Study: Flooding Disaster, Similar to Superstorm Sandy, to Hit New York Every 25 Years


The risk of major New York City flooding — such as what happened during Superstorm Sandy in 2012 — is likely to occur once every 25 years, rather than every 500 years, as a result of human-caused global warming, says a study released Monday.

The study, published in the Proceedings of the National Academy of Sciences, found that flood heights have risen about 4 feet since the year 850 to 2005, largely because of sea-level rise.

“Sea level is rising because of climate change,” said Penn State meteorologist Michael Mann, one of the study’s scientists. “But climate change also appears to be leading to larger and more intense tropical storms,” he said.

During Sandy, many of New York City’s subway and traffic tunnels flooded, and the storm surge breached the sea walls on the southern tip of Manhattan. The high storm surge was the result of a combination of factors, including rising sea level, high tide and the storm’s force.

Monday’s study was released a month before the third anniversary of Sandy, which slammed New York and New Jersey coasts on Oct. 30, 2012, killing dozens of people and causing $50 billion in damage.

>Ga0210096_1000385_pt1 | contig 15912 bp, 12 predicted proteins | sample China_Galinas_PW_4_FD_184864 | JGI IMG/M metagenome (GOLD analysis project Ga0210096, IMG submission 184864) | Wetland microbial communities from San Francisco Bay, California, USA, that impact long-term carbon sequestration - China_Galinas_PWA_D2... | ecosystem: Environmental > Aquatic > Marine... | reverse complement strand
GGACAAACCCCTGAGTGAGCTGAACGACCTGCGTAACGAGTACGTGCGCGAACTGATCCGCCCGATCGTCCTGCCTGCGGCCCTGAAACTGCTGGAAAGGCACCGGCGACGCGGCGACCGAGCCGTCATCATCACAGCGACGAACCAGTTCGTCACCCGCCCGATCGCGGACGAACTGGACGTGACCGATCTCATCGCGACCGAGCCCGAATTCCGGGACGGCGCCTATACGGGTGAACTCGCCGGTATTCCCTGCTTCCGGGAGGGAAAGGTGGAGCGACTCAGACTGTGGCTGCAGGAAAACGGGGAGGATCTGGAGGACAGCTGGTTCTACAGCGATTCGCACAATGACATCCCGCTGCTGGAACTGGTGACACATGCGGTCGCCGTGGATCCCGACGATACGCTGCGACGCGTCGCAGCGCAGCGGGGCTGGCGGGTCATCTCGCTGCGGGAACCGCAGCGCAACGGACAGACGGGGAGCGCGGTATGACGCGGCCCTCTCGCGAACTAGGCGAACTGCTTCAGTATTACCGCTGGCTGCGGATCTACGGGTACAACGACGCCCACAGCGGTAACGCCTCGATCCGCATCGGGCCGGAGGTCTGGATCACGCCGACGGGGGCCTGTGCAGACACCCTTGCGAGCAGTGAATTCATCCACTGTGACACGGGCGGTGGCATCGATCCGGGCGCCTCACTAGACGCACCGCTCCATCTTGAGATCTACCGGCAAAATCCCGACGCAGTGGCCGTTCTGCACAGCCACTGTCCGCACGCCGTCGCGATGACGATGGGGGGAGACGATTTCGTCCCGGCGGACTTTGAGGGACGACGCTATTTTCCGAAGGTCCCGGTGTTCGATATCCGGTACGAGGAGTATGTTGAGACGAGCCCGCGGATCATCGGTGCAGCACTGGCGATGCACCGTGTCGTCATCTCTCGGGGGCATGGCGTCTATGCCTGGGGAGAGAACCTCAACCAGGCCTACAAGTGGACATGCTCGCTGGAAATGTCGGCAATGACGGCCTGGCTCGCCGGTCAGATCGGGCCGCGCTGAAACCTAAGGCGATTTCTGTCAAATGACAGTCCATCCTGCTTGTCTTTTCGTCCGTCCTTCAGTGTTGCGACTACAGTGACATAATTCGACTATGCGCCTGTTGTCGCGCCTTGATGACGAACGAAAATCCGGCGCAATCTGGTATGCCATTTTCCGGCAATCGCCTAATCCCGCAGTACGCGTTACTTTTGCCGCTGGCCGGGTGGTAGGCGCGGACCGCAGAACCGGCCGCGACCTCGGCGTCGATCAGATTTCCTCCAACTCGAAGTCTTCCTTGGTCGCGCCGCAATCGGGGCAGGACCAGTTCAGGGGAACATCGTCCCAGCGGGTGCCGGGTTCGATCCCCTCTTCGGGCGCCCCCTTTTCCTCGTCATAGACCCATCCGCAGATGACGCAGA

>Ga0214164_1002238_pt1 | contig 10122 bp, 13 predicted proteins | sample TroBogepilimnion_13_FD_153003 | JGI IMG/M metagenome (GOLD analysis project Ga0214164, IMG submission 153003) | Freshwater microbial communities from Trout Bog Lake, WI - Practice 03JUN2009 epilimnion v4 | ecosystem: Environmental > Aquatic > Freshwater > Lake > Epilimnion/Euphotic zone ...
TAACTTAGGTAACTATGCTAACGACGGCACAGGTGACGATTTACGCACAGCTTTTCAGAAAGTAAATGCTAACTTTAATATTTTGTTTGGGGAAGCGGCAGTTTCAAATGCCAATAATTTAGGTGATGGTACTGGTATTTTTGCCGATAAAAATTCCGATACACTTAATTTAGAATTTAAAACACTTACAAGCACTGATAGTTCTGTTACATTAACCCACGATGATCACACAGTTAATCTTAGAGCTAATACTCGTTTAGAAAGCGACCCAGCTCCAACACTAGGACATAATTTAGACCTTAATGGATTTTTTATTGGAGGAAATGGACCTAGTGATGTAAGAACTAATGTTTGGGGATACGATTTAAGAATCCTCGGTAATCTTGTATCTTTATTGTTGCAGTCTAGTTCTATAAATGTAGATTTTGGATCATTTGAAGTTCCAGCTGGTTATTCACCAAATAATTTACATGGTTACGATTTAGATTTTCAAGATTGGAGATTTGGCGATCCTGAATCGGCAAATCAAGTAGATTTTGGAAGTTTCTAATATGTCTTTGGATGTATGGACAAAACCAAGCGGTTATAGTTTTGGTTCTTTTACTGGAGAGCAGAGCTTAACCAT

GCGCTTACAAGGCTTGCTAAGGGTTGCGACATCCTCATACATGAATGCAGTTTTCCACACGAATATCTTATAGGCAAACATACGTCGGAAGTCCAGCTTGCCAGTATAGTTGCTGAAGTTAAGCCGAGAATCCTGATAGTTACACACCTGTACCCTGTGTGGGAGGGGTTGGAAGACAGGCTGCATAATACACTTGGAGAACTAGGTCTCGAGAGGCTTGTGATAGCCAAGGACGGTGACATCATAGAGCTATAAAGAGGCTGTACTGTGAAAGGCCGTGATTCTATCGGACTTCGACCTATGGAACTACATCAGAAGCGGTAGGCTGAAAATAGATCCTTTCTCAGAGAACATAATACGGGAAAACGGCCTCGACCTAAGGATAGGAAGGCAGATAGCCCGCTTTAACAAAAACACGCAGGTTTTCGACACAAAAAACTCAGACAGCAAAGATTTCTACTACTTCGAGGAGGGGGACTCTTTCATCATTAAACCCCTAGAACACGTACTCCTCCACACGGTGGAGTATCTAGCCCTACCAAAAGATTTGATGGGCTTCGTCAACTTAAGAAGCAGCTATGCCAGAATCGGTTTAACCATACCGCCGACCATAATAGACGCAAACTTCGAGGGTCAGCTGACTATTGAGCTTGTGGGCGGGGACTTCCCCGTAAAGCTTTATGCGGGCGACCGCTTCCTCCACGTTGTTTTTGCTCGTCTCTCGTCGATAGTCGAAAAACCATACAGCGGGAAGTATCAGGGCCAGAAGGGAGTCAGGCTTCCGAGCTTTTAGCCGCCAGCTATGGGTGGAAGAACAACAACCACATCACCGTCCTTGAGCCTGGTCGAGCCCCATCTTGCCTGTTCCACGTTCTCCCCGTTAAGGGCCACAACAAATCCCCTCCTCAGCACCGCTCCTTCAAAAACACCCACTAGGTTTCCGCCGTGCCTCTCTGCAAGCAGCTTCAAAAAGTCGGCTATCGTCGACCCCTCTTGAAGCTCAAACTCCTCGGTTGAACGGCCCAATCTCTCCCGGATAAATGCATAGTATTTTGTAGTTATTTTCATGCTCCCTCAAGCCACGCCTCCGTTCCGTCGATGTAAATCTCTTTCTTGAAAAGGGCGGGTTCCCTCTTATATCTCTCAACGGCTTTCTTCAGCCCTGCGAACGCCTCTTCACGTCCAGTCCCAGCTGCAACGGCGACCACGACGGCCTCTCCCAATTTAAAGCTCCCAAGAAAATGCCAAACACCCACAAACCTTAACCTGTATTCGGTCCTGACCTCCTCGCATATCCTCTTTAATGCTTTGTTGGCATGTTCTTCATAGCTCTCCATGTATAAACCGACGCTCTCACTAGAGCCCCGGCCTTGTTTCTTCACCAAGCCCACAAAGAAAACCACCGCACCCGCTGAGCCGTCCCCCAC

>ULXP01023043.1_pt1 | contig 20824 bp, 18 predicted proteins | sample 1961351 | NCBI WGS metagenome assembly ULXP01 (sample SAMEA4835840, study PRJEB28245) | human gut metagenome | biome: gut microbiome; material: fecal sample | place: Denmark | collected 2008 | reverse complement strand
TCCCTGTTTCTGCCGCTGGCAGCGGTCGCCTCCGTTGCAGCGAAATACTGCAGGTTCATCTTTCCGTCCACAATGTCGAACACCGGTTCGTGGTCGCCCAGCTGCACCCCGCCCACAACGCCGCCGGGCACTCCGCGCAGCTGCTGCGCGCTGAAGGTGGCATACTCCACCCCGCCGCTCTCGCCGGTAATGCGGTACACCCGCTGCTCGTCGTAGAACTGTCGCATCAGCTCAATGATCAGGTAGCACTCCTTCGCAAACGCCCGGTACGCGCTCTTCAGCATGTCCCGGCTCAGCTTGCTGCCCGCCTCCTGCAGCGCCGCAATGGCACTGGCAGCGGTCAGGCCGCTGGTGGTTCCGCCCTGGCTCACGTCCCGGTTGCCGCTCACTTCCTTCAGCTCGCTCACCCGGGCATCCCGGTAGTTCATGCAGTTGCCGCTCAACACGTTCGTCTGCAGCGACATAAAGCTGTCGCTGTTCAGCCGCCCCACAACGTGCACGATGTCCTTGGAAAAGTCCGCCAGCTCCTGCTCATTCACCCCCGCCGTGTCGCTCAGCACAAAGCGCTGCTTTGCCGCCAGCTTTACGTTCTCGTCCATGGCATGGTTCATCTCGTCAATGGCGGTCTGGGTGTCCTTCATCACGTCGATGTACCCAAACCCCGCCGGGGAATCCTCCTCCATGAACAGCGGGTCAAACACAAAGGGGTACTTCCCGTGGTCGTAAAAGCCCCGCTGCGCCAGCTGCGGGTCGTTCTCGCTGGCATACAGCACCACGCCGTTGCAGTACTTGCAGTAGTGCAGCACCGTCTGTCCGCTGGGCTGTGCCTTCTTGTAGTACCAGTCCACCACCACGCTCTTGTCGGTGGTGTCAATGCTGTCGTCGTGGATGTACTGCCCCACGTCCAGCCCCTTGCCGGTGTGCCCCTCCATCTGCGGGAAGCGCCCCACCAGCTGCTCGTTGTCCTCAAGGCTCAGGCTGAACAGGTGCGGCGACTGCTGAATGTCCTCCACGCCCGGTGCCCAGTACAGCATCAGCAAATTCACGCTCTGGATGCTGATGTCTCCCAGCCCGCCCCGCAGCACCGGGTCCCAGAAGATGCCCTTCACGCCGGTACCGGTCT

“We wanted to look at the impact of climate change on sea level and storm characteristics to see how that has affected the storm surge on the Atlantic coast, specifically in New York City,” said Andra Reed, a graduate student in meteorology at Penn State and the study’s lead author. “Hurricane Sandy was the motivating factor.”

Adam Sobel, a Columbia University atmospheric scientist who was not part of the study, told the Associated Press that the report, like many others, leaves little doubt that sea-level rise will be more rapid than it had been.

“This is just one more good study adding certainty to what we know already, which is that coastal cities around the world — including New York, but we’re not the only one, nor the worst — are in trouble,” Sobel said.

As for blizzards and nor’easters that aren’t hurricanes, “we may see increasing flood heights associated with such storms for the New York City region, at least due to the rising sea levels discussed in our study,” the study’s Reed said.

She admits that nor’easters are very different storms than hurricanes, so a definite connection cannot be made.

Global warming causes sea-level rise in the following manner: As temperatures warm around the world, so do the seas. Heat-trapping greenhouse gases released by the burning of coal, oil and gas cause more ice glaciers and ice sheets to melt and water to expand. Warmer water takes up more space than cooler water. Scientists say global warming will be the primary cause of future sea-level rise.

SOURCE: Doyle Rice